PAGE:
What they don’t tell you about being a new Mum

What they don’t tell you about being a new Mum

Tiny Hearts Education

Oh, you’ve just had a baby - congratulations, from now on we promise that everything will be sunshine and rainbows! 

Yeah. Right…

While birth is amazing and meeting your new little baby will be perhaps one of the most special times of your life, people often neglect to tell you the shit parts about being a new Mum. And because we believe in full transparency, we’re going to give it to you straight.

1. You might still look pregnant after birth.

Thought you’d get your pre-pregnancy stomach back straight after birth? Sorry to break it to you but this is unlikely to happen.

The reason you may still look pregnant after giving birth is due to the size of your uterus. As soon as your bub is born, hormones will cause your uterus to contract, and it will begin to shrink back to its pre-pregnancy state. This process can take 6 to 8 weeks or even longer, depending on your body.

Think of your belly like a balloon during pregnancy. As the baby grows, the balloon inside your abdomen is slowly inflating, and when you give birth, the balloon doesn’t pop - but instead initiates a slow leak. It’s the same as the old saying, “slow and steady wins the race!” 
2. You will be really, really sore.

Whether you have a vaginal or caesarean birth, we can promise that something is gonna hurt. Caesarean deliveries are major surgery to the abdomen and uterus, so there will be some pain and discomfort for a couple of weeks. Check out our post here on everything you need to know about caesarean aftercare.

If you had an episiotomy or any tearing during a vaginal birth, there will be some pain, especially after pain relief wears off. And let’s not forget that you literally just pushed a human out of your vagina!

Here’s a fun fact for you: did you know that your placenta has a diameter of approximately 22cm?

When a baby is born, Mums are urged to take it easy for at least 4 to 6 weeks and for a good reason. After the placenta leaves the body, a wound remains on the inside of the uterus where the placenta was once attached. This wound takes at least 4 to 6 weeks to heal. During this healing process, women are still susceptible to infection and haemorrhaging. Haemorrhaging can still occur even after a complication-free birth. So, no wonder why you’ll feel a little sore. Oh yeah and if you’re breastfeeding your boobs are going to hurt as well - sorry, but we’re just being honest!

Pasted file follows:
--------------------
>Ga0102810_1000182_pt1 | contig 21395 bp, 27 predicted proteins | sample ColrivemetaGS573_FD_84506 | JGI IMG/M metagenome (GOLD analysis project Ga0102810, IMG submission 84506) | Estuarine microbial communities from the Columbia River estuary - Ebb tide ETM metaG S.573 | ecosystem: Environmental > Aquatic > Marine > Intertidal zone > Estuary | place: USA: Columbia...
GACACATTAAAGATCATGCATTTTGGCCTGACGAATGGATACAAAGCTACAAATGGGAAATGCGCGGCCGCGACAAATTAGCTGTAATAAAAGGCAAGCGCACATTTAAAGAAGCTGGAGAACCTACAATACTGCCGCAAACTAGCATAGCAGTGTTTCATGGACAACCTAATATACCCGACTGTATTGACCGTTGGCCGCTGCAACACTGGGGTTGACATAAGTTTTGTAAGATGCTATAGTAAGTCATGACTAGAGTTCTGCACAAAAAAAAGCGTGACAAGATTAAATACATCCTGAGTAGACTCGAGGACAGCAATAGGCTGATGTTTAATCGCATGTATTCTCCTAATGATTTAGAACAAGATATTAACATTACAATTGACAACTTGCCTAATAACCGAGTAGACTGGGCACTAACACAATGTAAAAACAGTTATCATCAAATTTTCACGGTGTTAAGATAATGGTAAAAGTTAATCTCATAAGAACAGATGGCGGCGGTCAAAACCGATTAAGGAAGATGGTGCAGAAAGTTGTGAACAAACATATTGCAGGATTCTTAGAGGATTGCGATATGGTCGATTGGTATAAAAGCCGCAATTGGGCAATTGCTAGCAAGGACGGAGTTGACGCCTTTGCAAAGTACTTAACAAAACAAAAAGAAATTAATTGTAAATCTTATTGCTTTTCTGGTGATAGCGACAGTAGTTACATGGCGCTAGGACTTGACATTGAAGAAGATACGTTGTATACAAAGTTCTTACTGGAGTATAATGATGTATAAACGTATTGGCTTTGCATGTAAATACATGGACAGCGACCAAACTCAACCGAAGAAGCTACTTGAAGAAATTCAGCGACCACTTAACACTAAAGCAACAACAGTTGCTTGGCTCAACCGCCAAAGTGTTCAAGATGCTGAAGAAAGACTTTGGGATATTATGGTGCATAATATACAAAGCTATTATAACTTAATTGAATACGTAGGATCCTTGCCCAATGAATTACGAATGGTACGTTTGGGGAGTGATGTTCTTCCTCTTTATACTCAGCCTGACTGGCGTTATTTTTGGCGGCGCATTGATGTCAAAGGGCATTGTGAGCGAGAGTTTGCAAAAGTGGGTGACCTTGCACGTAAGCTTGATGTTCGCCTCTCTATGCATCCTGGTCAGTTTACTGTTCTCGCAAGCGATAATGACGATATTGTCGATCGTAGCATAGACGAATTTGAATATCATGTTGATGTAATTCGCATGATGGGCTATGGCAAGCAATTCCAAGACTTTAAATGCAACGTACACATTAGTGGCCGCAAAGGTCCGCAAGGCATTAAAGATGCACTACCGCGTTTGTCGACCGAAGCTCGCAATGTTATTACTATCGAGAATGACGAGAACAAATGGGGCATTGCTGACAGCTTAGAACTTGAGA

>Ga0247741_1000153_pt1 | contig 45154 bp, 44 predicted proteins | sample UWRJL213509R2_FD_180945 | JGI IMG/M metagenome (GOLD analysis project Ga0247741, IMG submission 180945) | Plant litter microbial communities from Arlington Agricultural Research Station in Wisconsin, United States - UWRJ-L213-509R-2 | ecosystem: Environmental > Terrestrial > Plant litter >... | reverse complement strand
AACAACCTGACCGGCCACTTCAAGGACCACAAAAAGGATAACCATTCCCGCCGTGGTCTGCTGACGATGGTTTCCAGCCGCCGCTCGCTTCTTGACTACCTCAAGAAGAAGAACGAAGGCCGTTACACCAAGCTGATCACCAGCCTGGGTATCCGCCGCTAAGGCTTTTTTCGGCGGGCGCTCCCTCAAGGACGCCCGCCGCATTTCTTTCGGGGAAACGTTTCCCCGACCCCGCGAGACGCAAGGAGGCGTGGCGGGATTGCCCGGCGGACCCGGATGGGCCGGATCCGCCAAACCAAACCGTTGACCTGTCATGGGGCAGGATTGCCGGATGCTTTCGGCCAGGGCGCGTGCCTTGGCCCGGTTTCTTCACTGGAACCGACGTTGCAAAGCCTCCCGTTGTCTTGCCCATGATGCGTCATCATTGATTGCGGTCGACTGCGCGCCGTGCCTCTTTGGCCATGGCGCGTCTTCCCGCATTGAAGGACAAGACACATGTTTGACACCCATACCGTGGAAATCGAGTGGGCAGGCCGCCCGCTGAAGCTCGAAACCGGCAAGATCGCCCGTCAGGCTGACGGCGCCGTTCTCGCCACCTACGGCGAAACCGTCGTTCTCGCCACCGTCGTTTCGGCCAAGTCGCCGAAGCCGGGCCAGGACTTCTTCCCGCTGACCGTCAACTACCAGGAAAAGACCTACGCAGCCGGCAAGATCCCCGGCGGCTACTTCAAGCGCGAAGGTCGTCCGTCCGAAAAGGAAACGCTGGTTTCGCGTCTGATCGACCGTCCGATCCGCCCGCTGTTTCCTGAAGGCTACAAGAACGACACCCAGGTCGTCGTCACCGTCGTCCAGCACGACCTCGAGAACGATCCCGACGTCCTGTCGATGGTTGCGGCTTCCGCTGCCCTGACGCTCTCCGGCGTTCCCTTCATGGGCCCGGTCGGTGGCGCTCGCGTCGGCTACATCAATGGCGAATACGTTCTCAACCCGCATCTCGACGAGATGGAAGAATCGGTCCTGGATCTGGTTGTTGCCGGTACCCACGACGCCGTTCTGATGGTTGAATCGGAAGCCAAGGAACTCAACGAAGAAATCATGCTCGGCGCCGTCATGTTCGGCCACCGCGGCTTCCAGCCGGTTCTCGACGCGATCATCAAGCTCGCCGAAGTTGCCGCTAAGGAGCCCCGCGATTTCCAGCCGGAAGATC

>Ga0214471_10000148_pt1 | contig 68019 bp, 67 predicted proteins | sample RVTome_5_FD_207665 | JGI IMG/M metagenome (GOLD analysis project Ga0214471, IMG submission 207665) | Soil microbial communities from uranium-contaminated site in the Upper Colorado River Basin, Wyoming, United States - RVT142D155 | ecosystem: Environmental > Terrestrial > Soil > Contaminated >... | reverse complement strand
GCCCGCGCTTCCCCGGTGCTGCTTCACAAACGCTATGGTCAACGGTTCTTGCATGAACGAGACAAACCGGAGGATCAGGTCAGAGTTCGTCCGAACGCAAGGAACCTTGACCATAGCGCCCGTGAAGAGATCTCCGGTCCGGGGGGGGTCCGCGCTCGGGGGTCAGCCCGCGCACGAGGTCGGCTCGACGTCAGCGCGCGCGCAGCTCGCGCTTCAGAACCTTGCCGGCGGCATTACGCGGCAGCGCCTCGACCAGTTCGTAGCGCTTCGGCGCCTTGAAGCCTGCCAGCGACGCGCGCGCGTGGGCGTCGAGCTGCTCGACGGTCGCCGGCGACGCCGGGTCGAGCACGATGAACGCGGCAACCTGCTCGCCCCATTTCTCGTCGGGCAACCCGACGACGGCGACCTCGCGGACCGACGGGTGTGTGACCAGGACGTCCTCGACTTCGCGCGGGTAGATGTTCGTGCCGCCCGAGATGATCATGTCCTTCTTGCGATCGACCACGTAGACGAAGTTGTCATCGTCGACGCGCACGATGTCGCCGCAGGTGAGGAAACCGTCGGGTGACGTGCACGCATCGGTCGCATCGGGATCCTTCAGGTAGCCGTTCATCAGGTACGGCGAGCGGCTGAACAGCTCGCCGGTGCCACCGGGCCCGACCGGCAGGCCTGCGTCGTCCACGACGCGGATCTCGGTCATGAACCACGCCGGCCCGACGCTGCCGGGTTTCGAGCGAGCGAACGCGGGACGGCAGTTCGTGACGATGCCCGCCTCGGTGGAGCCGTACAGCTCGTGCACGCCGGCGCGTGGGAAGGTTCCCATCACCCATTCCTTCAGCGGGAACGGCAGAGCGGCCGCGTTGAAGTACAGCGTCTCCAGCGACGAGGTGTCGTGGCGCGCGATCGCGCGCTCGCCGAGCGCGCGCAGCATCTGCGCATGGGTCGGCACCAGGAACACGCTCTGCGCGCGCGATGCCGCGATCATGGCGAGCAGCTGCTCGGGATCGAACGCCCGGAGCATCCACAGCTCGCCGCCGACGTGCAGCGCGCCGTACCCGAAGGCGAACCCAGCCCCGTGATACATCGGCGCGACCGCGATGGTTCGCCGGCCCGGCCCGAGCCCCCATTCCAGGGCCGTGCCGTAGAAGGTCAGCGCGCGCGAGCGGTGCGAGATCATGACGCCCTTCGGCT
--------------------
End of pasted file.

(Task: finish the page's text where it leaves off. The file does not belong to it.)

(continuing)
3. You’re going to be tired AF.

Unfortunately for parents, new babies don’t operate on the same sleep cycle like us, so there is going to be a point in time where you are likely to feel totally and utterly sleep deprived. Below is an example of what 24-hours might look like with your bub. You can see that you are likely to be awake at least three times between midnight and 7am - especially if you are breastfeeding.  


The thing is, every bub’s sleeping pattern is going to be different, so no advice parents get about newborn sleep is going to be perfect - which sucks. The best advice we can give is to get a chance to nap whenever you can. If that means leaving the washing until tomorrow, do it. If that means cancelling a coffee date with your friend because you’re exhausted, do it. Every person who has a newborn has been there, so we get it. 


4. Breastfeeding is really tough.

Breastfeeding is not an easy task, and sometimes it will take you time before you and your bub learn what to do. And it’s important to remember that physical complications, with either yourself or your baby, may make this process difficult or even impossible. This may mean you can’t breastfeed your bub and that is okay - because at the end of the day informed is best.


A lot of women who have difficulties breastfeeding in the beginning persist through the challenges and after a couple of days or even weeks can get their bub on their boob without a worry. However, this persistent behaviour can also negatively impact some women’s mental and emotional well-being. These negative feelings can contribute to postnatal anxiety or depression. These feelings include:

  • Feeling like breastfeeding is too demanding of yourself physically or emotionally